We see it on a daily basis. Contemporary capitalism is out of control.

The latest example is Valeant Pharmaceuticals International, which buys up existing drugs and raises prices aggressively, and does nothing to develop new drugs.

Valeant defended itself, saying in a statement that it “prices its treatments based on a range of factors, including clinical benefits and the value they bring to patients, physicians, payers and society.” It says patients are largely shielded from price increases by insurance and financial assistance programs the company offers, so that virtually no one is denied a drug they need. . .

If “products are sort of mispriced and there’s an opportunity, we will act appropriately in terms of doing what I assume our shareholders would like us to do,” he told analysts in a conference call in April.

What’s happening? Clearly Valeant’s strategy is undermining the usual rationale of the American pharmaceutical industry, that it “needs” its exorbitant profits to fund research and development.

It spends an amount equivalent to only 3 percent of its sales on research and development, which it views as risky and inefficient compared to buying existing drugs.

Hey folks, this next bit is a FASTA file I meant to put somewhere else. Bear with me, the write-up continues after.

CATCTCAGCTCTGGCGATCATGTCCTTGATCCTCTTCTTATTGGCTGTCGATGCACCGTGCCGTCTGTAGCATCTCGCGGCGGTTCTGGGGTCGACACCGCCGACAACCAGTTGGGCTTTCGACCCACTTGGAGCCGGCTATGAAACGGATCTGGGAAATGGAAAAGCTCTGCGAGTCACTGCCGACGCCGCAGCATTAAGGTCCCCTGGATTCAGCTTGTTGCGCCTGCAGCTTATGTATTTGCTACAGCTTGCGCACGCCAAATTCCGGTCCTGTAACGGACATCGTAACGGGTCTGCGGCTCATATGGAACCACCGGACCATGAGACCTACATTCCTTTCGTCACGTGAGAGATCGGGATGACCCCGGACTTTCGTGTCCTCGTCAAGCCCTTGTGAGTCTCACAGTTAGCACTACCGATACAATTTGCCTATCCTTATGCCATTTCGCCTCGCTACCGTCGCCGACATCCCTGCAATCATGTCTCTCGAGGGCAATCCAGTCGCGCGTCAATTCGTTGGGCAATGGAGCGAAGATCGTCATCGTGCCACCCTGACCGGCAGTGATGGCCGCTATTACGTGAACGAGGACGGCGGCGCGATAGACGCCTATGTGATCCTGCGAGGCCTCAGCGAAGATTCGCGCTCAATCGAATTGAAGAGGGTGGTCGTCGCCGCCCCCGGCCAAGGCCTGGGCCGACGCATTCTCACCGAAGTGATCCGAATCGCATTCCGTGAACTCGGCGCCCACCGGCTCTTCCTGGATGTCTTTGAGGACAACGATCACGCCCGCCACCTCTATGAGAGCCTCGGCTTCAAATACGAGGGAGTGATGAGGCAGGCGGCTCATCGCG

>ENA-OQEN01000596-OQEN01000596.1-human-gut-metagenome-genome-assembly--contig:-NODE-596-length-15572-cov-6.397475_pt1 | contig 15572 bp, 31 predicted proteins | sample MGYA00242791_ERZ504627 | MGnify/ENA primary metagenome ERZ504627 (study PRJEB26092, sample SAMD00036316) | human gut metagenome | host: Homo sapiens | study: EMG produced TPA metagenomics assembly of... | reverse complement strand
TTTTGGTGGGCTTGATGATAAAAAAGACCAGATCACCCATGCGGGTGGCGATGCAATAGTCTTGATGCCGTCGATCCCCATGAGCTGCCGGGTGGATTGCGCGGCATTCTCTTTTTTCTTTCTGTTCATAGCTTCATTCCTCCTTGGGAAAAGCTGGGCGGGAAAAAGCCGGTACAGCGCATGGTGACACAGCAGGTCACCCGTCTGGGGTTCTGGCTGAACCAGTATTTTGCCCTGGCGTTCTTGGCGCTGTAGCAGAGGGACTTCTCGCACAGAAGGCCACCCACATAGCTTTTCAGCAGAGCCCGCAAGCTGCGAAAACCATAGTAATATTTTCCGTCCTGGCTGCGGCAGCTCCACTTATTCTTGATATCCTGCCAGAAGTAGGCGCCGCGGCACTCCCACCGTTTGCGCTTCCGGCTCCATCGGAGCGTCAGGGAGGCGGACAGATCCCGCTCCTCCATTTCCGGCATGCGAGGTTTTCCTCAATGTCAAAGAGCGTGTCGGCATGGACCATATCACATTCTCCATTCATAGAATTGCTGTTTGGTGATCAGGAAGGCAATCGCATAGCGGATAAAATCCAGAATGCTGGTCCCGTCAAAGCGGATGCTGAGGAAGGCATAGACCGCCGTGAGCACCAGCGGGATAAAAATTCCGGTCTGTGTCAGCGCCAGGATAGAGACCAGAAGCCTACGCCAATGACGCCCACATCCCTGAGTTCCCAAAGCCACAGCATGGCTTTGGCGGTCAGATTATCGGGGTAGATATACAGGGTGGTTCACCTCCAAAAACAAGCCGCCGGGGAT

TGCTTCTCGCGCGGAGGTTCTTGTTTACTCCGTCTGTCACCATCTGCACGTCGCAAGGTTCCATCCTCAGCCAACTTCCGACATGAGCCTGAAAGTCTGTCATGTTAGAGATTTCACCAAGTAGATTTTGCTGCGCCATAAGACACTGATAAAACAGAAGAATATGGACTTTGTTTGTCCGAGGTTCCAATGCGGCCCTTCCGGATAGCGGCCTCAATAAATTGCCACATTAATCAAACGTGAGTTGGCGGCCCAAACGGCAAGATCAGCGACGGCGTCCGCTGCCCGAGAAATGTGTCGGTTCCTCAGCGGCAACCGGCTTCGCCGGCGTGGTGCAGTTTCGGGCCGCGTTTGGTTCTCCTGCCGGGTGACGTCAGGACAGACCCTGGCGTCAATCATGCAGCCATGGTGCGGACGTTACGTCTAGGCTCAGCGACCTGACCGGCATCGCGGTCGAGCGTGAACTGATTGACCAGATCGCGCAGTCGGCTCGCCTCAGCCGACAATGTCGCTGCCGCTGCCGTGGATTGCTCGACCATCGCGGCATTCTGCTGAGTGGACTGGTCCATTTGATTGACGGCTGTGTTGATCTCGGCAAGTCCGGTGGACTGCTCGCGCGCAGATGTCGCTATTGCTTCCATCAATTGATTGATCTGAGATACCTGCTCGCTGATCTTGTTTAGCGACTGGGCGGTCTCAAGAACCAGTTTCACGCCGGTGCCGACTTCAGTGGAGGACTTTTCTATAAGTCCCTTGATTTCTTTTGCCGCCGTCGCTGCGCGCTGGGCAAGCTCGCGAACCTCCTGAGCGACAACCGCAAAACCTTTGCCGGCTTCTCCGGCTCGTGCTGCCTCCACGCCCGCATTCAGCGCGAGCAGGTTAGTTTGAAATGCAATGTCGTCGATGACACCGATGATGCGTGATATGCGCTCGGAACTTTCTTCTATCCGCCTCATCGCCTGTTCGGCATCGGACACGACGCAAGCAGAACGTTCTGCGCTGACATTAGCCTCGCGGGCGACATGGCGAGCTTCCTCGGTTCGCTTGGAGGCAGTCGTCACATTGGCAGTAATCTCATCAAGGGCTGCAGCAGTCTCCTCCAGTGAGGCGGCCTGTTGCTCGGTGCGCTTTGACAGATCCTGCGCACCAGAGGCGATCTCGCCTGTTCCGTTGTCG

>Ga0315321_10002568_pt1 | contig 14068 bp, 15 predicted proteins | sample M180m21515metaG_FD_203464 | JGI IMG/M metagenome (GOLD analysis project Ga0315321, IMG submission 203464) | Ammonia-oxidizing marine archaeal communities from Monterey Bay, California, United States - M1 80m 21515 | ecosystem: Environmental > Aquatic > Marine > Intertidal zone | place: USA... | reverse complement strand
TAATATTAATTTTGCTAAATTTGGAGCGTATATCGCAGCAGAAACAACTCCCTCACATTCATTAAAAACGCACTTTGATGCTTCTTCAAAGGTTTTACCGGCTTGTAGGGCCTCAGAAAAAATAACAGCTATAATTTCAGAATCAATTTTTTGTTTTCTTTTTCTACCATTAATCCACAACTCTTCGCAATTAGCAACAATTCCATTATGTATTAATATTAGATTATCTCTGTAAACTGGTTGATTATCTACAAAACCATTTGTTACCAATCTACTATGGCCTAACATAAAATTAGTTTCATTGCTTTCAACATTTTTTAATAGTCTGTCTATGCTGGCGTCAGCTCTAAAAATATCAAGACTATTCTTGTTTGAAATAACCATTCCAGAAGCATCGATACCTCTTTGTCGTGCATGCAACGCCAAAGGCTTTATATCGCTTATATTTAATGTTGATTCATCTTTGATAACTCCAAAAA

It also pays very low taxes, “because it is officially based in Canada, although Mr. Pearson operates from New Jersey.”

And it makes its profits not just by raising prices, but by laying off workers in the companies it purchases and by accumulating a mountain of debt to finance those purchases.

Everyone, of course, knows the counterargument: that Valeant is just one bad apple in the barrel. But it’s operating according to the rules of a system that every other major corporation follows in the United States: individual decisions that maximize the private gain of a few at the expense of everyone else, both consumers and workers.

The problem is, J. Michael Pearson is giving a bad name to the pharmaceutical industry and to capitalism as a whole. Surely, other heads of corporations should want to rein him in, because he’s generating bad publicity for their system (and, in addition, he’s forcing them to give up some of their profits to pay for inflated drug prices for their employees).

On the other hand, they don’t want to touch him, out of fear that their own profitable operations—on both Main Street and Wall Street—will be subject to public scrutiny and regulation.